Aims: To describe results of needle core biopsies of the male breast.
Methods: Needle core biopsies from male breasts and corresponding histological follow up data were retrieved from pathology computer files. For those biopsies with no histological follow up data, the nationwide pathology computer files were consulted.
Results: Twenty six core biopsies of male breasts were performed from 1993 until the end of 2002. All patients had unilateral lesions and were between 20 and 88 years old. In seven patients, core biopsy results were confirmed in the excision specimen. In one patient, the core biopsy diagnosis of cancer was confirmed in another hospital. In 17 patients with a benign core biopsy that was not excised in one of the hospitals served by this laboratory, the nationwide pathology computer files did not retrieve a missed malignancy. One patient with cancer in a core biopsy did not receive surgery because of old age. Core biopsy or aspiration cytology was not used in six of 19 men with cancer.
Conclusions: Core biopsy of the male breast is a reliable preoperative diagnostic procedure, which should be used more often because it can help to avoid unnecessary surgery and in planning surgery for cancer.
- breast cancer
- core needle biopsy
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The importance of a preoperative diagnosis in the assessment of breast lesions in women is widely accepted. This preoperative diagnosis is achieved using a multidisciplinary approach by surgeons, radiologists, and pathologists—the so called triple test. The pathological diagnosis is achieved by the use of fine needle aspiration cytology (FNAC) and, since the introduction of spring loaded biopsy guns, also by core biopsy. The advantages for women with cancer are that the optimal treatment can be planned and discussed, and for those with benign lesions unnecessary operations can be avoided.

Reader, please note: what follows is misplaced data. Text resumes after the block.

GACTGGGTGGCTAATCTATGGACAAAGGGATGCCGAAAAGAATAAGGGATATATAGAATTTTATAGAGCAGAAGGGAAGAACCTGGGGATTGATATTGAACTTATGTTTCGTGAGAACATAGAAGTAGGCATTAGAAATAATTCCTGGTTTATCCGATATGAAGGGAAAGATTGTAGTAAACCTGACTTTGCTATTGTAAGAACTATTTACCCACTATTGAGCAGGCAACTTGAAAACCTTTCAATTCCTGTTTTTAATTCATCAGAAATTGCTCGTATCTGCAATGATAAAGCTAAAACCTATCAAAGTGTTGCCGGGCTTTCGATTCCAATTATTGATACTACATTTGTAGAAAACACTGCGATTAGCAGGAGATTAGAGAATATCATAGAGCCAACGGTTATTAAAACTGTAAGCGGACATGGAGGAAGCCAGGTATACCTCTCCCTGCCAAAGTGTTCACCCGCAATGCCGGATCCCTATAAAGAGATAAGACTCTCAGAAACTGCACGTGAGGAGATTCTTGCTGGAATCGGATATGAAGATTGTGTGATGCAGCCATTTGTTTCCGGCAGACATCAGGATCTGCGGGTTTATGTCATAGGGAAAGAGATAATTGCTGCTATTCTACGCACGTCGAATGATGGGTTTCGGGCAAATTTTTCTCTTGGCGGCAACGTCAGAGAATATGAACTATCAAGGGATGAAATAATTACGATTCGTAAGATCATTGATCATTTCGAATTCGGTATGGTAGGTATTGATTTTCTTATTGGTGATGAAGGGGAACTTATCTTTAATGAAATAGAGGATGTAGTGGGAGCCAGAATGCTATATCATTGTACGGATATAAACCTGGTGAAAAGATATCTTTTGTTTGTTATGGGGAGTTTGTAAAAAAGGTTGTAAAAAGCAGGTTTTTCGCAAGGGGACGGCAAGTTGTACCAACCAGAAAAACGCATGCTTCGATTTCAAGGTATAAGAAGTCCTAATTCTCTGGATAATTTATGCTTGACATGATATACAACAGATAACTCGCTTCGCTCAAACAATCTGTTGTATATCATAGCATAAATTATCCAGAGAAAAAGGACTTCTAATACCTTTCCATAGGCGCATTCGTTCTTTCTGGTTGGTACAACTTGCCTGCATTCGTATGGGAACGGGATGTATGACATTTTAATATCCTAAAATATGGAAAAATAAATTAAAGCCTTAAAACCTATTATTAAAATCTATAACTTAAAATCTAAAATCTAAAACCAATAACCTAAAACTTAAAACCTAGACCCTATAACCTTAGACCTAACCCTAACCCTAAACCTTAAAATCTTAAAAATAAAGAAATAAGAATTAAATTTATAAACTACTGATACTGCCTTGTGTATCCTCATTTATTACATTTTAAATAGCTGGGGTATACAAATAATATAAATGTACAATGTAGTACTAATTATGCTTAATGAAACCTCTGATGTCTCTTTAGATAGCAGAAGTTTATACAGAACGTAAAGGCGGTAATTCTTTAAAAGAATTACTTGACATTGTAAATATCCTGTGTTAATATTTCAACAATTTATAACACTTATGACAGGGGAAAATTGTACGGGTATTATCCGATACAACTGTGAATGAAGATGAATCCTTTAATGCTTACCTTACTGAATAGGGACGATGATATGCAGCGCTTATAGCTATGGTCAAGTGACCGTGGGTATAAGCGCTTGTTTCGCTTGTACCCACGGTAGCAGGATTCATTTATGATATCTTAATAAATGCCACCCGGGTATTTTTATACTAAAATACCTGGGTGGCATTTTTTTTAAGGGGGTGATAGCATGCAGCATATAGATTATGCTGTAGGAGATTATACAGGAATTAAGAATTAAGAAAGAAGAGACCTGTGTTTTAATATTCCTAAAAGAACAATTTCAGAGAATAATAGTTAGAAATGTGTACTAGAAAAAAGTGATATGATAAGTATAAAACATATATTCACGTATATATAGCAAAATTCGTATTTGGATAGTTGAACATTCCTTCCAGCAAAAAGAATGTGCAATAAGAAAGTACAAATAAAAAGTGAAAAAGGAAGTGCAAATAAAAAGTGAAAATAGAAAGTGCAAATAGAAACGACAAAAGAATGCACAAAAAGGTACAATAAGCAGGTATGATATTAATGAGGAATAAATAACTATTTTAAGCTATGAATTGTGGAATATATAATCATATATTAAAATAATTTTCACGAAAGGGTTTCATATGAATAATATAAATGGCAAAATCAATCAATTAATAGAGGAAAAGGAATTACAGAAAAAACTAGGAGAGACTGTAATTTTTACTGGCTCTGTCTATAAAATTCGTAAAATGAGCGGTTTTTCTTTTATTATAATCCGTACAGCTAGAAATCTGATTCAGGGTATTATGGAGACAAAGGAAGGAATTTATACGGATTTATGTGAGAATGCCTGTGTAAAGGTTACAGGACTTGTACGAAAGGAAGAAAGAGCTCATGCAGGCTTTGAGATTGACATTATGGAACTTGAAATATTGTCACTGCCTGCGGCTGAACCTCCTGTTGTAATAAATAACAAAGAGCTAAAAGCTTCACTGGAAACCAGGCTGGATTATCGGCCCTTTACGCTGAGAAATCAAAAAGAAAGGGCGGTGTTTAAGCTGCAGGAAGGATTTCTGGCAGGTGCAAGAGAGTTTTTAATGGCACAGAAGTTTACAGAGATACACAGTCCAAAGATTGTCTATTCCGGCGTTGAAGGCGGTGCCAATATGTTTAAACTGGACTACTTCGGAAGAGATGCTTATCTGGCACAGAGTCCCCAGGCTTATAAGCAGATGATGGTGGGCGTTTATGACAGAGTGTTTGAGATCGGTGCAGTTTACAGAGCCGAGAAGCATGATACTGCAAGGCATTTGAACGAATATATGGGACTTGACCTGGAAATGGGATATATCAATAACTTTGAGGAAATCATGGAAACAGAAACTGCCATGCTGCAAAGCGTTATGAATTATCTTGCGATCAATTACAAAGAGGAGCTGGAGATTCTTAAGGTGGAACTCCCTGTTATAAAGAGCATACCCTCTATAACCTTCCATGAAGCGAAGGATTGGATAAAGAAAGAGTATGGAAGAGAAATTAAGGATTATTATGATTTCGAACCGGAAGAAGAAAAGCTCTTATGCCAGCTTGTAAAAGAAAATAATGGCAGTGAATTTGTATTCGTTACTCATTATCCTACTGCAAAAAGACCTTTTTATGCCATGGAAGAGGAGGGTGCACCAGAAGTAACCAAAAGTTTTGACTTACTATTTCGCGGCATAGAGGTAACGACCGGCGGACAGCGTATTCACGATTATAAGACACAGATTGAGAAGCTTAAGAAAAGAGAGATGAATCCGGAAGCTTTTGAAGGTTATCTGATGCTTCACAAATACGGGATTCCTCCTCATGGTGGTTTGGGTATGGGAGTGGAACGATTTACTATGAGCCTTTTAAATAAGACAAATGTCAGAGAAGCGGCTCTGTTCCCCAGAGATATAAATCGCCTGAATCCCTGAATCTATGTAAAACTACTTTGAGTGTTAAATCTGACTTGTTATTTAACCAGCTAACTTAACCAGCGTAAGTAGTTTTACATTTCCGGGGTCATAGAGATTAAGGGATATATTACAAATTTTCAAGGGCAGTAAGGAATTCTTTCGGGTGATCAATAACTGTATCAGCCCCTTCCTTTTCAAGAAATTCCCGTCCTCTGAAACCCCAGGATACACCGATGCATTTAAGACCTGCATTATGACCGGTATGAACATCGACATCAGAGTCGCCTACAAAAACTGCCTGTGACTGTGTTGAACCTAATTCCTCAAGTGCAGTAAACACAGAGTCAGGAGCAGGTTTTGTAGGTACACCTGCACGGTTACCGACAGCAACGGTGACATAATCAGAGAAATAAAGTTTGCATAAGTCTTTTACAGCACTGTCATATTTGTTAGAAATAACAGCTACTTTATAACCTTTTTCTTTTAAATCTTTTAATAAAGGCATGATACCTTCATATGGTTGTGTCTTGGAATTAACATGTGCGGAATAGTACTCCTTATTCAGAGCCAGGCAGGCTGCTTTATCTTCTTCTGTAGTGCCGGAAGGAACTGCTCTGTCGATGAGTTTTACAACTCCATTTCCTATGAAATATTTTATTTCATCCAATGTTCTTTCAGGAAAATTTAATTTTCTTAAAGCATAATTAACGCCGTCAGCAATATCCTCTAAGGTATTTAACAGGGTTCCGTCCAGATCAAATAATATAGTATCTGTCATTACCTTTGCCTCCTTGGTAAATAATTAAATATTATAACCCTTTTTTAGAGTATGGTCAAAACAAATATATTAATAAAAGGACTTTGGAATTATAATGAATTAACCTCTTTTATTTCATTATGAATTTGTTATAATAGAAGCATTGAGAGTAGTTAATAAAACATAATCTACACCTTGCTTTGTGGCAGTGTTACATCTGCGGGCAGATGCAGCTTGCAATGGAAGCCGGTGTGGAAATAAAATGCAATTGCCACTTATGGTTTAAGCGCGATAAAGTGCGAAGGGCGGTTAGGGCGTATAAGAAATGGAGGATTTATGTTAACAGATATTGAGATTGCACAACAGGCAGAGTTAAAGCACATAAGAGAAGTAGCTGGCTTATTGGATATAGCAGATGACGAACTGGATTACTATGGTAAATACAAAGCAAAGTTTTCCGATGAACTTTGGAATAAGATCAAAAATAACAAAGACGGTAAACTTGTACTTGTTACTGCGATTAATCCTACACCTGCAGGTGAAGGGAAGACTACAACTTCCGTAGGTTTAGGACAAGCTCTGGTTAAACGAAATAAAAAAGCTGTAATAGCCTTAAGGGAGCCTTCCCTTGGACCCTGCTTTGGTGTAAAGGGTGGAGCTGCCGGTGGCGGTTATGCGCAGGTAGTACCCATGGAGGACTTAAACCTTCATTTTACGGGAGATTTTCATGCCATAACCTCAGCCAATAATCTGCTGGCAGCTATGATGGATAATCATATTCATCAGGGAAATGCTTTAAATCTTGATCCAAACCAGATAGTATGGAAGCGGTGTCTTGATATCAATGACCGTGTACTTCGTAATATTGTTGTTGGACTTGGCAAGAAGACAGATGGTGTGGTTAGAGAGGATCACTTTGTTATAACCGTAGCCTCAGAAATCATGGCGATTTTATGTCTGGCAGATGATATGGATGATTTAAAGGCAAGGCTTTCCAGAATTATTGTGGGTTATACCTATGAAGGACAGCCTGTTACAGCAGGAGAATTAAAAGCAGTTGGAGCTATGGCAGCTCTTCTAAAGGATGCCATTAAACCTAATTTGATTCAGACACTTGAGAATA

“A preoperative pathological diagnosis can be as desirable in men as in women”
The situation in men seems to be different, with a preoperative pathological diagnosis being made in only a limited number of men.1 Nevertheless, a preoperative pathological diagnosis can be as desirable in men as in women—for example, sentinel lymph node biopsies can also be performed in men with breast cancer.2 One of the reasons that a preoperative pathological diagnosis is not achieved could be that the incidence of breast cancer in men is low, and therefore the diagnosis is not considered. In the Netherlands, the incidence of male breast cancer is 0.8/100 000 person years, as opposed to 121.3/100 000 person years in women (Dutch cancer registry 1995). In addition, the preoperative diagnosis of male breast lesions has received little attention—only a limited number of series of FNAC of the male breast have been reported.1,3–9 To the best of our knowledge, results of core biopsies of the male breast with spring loaded biopsy guns have not been reported. Here, we report our preliminary results with this technique.
PATIENTS AND METHODS